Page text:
Matt Adcock’s film review: Carrie offers competent chills but the original still has the edge

“Carrie had some sort of power. But she was just like any of you, she had hopes, she had fears, but we pushed her. And you can only push someone so far before they break...”

By The Newsroom
Monday, 2nd December 2013, 4:47 am

We know that high school can be a grim experience for many, with the threat of bullying and the fear of being the ‘oddball’ who doesn’t fit in with the cool kids. Carrie, based on the Stephen King novel, taps into a deep vein of pain which anyone who has been ridiculed, hurt or picked on at school will be able to relate to.

This new version is a remake of the Brian De Palma 1976 original, hailed by many as a modern horror classic. Director Kimberly ‘Boys Don’t Cry’ Peirce brings the tale of poor young Carrie White – played here by Chloë ‘Kick Ass’ Grace Moretz – to the screen with lots of special effects and no small amount of heart.

Alas it never quite manages to come across as anything other than an homage and doesn’t do enough new to make it stand out, apart from some social media elements to reflect the times we live in, and more gruesome deaths.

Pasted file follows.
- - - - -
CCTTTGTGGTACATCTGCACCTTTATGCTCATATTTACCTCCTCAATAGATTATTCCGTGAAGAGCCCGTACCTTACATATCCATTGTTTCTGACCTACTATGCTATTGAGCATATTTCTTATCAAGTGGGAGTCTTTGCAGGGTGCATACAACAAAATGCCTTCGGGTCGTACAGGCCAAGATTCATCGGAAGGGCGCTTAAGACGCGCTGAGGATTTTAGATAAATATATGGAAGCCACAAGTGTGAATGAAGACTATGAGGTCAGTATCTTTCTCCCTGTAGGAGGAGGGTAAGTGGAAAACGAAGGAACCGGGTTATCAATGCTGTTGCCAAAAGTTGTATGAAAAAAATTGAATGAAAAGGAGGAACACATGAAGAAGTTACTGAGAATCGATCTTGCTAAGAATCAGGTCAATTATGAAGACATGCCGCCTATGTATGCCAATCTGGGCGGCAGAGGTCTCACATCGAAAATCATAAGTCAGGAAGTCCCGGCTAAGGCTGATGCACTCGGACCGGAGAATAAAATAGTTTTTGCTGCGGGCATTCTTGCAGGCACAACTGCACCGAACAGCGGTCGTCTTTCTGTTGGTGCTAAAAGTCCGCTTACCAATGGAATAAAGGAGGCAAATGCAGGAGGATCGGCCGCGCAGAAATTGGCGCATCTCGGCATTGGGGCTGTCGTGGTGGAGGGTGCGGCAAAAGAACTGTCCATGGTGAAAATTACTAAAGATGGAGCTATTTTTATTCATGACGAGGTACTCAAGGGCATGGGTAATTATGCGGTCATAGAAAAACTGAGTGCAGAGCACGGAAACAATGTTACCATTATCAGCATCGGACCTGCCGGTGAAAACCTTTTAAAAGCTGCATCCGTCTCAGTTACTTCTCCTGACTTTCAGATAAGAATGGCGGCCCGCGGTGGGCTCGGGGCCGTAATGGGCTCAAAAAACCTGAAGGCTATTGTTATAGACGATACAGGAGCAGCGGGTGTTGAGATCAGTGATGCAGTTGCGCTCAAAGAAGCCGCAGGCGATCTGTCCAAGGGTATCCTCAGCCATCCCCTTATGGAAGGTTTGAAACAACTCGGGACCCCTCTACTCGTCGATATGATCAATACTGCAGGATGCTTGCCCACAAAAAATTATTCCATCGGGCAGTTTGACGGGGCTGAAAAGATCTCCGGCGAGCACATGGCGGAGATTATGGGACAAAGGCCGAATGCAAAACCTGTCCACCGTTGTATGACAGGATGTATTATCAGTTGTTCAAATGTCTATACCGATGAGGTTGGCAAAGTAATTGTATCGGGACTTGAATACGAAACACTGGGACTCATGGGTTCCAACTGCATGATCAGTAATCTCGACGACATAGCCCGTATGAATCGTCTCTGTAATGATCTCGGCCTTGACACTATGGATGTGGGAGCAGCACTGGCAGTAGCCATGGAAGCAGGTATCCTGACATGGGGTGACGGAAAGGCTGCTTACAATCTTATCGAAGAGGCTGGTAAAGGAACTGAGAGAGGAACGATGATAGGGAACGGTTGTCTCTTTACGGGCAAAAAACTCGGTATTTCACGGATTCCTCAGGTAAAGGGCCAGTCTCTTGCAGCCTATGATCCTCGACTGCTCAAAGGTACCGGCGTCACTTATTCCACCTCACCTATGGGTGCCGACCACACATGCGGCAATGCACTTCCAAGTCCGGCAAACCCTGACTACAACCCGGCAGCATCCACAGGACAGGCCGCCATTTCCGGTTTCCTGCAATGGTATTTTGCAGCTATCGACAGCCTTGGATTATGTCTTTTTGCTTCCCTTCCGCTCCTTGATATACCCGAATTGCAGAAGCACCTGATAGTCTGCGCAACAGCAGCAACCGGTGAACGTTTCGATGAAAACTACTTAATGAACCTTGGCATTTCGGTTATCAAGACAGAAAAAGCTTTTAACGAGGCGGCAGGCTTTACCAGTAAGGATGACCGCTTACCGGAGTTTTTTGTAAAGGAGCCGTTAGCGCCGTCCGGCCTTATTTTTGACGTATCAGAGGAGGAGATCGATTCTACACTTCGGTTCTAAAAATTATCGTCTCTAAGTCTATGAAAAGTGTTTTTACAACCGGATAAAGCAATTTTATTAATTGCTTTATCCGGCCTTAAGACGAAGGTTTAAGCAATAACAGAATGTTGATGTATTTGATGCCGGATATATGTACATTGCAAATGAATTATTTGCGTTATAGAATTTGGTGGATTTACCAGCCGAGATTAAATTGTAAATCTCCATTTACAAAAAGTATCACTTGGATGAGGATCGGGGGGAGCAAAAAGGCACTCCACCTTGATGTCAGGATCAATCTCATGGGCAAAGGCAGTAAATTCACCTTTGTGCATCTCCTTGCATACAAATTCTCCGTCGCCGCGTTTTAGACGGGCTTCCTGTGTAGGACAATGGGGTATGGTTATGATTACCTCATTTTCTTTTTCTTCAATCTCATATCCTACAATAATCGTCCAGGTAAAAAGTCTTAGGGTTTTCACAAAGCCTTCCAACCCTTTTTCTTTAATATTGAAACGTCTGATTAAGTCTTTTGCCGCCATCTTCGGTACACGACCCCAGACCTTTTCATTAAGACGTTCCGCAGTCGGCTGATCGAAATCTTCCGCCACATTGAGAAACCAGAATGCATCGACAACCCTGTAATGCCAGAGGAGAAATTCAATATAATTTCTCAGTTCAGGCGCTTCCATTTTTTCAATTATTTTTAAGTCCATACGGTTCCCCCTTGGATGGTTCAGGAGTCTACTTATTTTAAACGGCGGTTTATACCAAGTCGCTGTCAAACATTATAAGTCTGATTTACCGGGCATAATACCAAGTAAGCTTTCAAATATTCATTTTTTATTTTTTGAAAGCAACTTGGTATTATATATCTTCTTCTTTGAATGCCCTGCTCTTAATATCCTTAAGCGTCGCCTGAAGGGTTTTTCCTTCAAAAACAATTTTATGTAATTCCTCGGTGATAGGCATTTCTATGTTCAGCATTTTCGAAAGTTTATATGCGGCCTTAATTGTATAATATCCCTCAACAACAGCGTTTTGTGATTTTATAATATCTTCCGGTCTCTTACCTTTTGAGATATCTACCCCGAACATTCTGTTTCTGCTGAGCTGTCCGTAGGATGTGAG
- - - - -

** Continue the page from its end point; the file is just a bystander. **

Having said that, Peirce’s version is a least a competent retelling, which doesn’t completely sully the good name of the original like some other horror remakes we could mention.

Carrie just isn’t like other girls her age thanks to her domineering religious nut of a mother Margaret White (Julianne Moore, who delivers good wrathful zealot). Outcast and bullied, Carrie’s life is pretty unbearable but, unlike most people who get victimised, she has the gift of telekinesis and when tricked and humiliated at the school prom she unleashes bloody vengeance.

Lead bitch bully duty falls to Chris (Portia Doubleday) who leads the school class in sustained malicious taunting and then, aided and abetted by her dodgy older boyfriend Billy (Alex ‘Chronicle’ Russell), sets up Carrie to be an object of ridicule at the prom.

Also involved is Sue Snell (Gabriella Wilde) who tries to atone for her part in the attack by making her popular boyfriend Tommy (Ansel Elgort) invite Carrie to the prom, thus inadvertently setting up the climatic finale.

This version went down well with my teenage son and his girlfriend and delivers a good looking spooky revenge-em-up – but for a deeper insight into Stephen King’s unsettling story you should still really seek out the original cinema experience.